Laocoön (Λαοκόων [laok'ooːn] , usual English pronunciation [leɪ'ɒkəʊɒn] ), the son of
Acoetes["Laocoon, son of Acoetes, brother of Anchises, and priest of Apollo..." (Hyginus, "Fabula 135.] was a Trojan priestof Poseidon, [According to Virgil: "Laocoon, ductus Neptuno sorte sacerdos" (2.101)] or of Apollo, whose rules he had defied by marrying and having sons [According to Hyginus] or had committed an impiety by having sex with his wife in the presence of a cult imagein a sanctuary; [According to Servius.] his minor role in the Epic Cyclenarrating the Trojan Warwas of warning the Trojans in vain against accepting the Trojan Horsefrom the Greeks— "A deadly fraud is this," he said, "devised by the Achaean chiefs!" [ Quintus SmyrnaeusX.420f ( [http://www.theoi.com/Text/QuintusSmyrnaeus12.html Text on-line] ).] — and for his subsequent divine execution by two serpents sent to Troy across the sea from the island of Tenedos, where the Greeks had temporarily camped. ["Aeneid" 2. 199-227.]
Laocoön warned his fellow Trojans against the wooden horse presented to the city by the Greeks. In the "Aeneid", Virgil gives Laocoön the famous line "Equo ne credite, Teucri / Quidquid id est, timeo Danaos et dona ferentes", or "Do not trust the Horse, Trojans / Whatever it is, I fear the Greeks even bearing gifts." This line is the source of the saying: "Beware of Greeks bearing gifts."
The most detailed description of Laocoön's grisly fate was provided by
Quintus Smyrnaeusin " Posthomerica", a later, literary version of events following the "Iliad". Virgil employed the motif in the " Aeneid"; the Trojans, according to Virgil, disregarded his advice, however, and were taken in by the deceitful testimony of Sinon; in his resulting anger Laocoön threw his spear at the Horse. Minerva, who was supporting the Greeks, at this moment sent sea-serpents to strangle Laocoön and his two sons, Antiphantes and Thymbraeus. "Laocoön, ostensibly sacrificing a bull to Neptune on behalf of the city (lines 201ff.), becomes himself the tragic victim, as the simile (lines 223-24) makes clear. In some sense, his death must be symbolic of the city as a whole," S.V. Tracy notes. [S.V. Tracy, "Laocoon's Guilt" "The American Journal of Philology" 108.3 (Autumn 1987), pp. 451-454) p. 453.] According to the Hellenistic poet Euphorion of Chalcis, [Euphorion's poem is lost, but Servius alludes to the lines in his scholia on the "Aeneid".] Laocoon is in fact punished for procreating upon holy ground sacred to Poseidon; only unlucky timing caused the Trojans to misinterpret his death as punishment for striking the Horse, which they bring into the city with disastrous consequences. The episode furnished the subject of Sophocles' lost tragedy, "Laocoön".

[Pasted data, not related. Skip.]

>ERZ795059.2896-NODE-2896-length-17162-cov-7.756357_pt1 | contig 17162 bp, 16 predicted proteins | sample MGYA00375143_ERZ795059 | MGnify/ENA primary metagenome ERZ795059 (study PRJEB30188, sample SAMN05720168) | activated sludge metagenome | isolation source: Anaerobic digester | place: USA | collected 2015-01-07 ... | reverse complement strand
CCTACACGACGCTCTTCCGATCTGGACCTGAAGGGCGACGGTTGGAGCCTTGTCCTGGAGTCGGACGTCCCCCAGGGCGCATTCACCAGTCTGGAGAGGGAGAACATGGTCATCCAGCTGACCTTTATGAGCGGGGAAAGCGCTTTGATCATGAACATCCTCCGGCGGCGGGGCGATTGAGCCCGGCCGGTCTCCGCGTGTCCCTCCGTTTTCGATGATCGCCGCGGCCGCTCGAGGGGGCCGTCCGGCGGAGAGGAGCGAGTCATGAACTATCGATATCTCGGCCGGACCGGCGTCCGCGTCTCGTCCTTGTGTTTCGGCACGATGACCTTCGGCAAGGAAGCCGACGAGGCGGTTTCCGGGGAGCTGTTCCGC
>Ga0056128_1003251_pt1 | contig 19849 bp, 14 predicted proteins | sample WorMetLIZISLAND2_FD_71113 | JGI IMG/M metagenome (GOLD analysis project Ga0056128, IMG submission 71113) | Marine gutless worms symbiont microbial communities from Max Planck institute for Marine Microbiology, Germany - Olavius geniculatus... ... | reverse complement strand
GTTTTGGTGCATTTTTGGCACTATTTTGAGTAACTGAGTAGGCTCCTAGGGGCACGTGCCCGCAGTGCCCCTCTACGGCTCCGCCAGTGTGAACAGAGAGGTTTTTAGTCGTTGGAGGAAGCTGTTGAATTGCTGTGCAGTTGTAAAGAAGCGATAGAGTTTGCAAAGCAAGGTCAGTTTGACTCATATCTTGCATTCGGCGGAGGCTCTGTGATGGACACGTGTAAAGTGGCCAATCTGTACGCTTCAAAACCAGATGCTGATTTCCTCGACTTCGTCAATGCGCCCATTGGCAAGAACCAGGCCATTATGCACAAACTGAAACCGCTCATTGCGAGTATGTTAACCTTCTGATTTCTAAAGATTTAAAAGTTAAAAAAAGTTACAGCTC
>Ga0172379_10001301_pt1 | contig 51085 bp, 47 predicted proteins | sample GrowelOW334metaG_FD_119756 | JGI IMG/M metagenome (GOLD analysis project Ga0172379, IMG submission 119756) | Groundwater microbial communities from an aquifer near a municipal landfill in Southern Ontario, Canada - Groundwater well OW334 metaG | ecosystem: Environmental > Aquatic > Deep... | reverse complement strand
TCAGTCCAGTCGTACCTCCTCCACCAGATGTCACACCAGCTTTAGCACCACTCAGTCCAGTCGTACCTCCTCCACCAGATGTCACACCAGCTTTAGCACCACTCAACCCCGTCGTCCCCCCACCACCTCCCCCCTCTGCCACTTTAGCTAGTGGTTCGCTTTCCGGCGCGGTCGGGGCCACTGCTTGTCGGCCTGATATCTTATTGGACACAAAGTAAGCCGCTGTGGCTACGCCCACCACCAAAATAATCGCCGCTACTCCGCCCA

Aeneid" Virgil describes the circumstances of Laocoön's death:
:From the "
:"Ille simul manibus tendit divellere nodos"
:"perfusus sanie vittas atroque veneno,"
:"clamores simul horrendos ad sidera tollit:"
:"qualis mugitus, fugit cum saucius aram"
:"taurus et incertam excussit cervice securim."
:Literal English translation:
:"At the same time he stretched forth to tear the knots with his hands
:"his fillets soaked with saliva and black venom
:"at the same time he lifted to heaven horrendous cries:
:"like the bellowing when a wounded bull has fled from the altar
:"and has shaken the ill-aimed axe from its neck.":
John Dryden's translation: [see [http://www.bartleby.com/13/2.html] , line 290]
:"With both his hands he labors at the knots;
:"His holy fillets the blue venom blots;
:"His roaring fills the flitting air around.
:"Thus, when an ox receives a glancing wound,
:"He breaks his bands, the fatal altar flies,
:"And with loud bellowings breaks the yielding skies.
The death of Laocoön was famously depicted in a much-admired marble "Lacoön and His Sons", attributed by
Pliny the Elderto the Rhodian sculptors Agesander, Athenodoros, and Polydorus), which stands in the Vatican Museums, Rome. Copies have been executed by various artists, notably Baccio Bandinelli. These show the complete sculpture (with conjectural reconstructions of the missing pieces) and can be seen in Rome, the Uffizi Galleryin Florenceand in front of the Archaeological Museum, Odessa, Ukraine, amongst others.
The marble Laocoön provided the central image for Lessing's "Laocoön", 1766, an aesthetic polemic directed again
Winckelmannand the comte de Caylus. Daniel Albright reengages the role of the figure of Laocoön in aestheticthought in his book "Untwisting the Serpent: Modernism in Literature, Music, and Other Arts".
In addition to other literary references,
John Barthemploys a bust of Laocoön in his novella, "The End of the Road". Laocoön "and her two sons" appear in the R.E.M. song, "Laughing," on "Murmur." The marble's pose is parodied in Asterix and the Laurel Wreath.
Arctinus, OCT Homer 5.107.23; pseudo-Apollodorus, "Epitome" 5.18; Dionysius of Halicarnassus, "Roman Antiquities" 1.48.2; Petronius89; Serviuson "Aeneid" 2.201; Hyginus, "Fabula 135; Quintus Smyrnaeus, "Posthomerica" 12.445ff; John Tzetzes, "Ad Lycophron" 347. [Sources compiled by Tracy 1987:452 note 3, which also mentions a fragmentary line possibly by Nicander.]
* [http://www.flickr.com/photos/tags/laocoon/ Laocoon photos]
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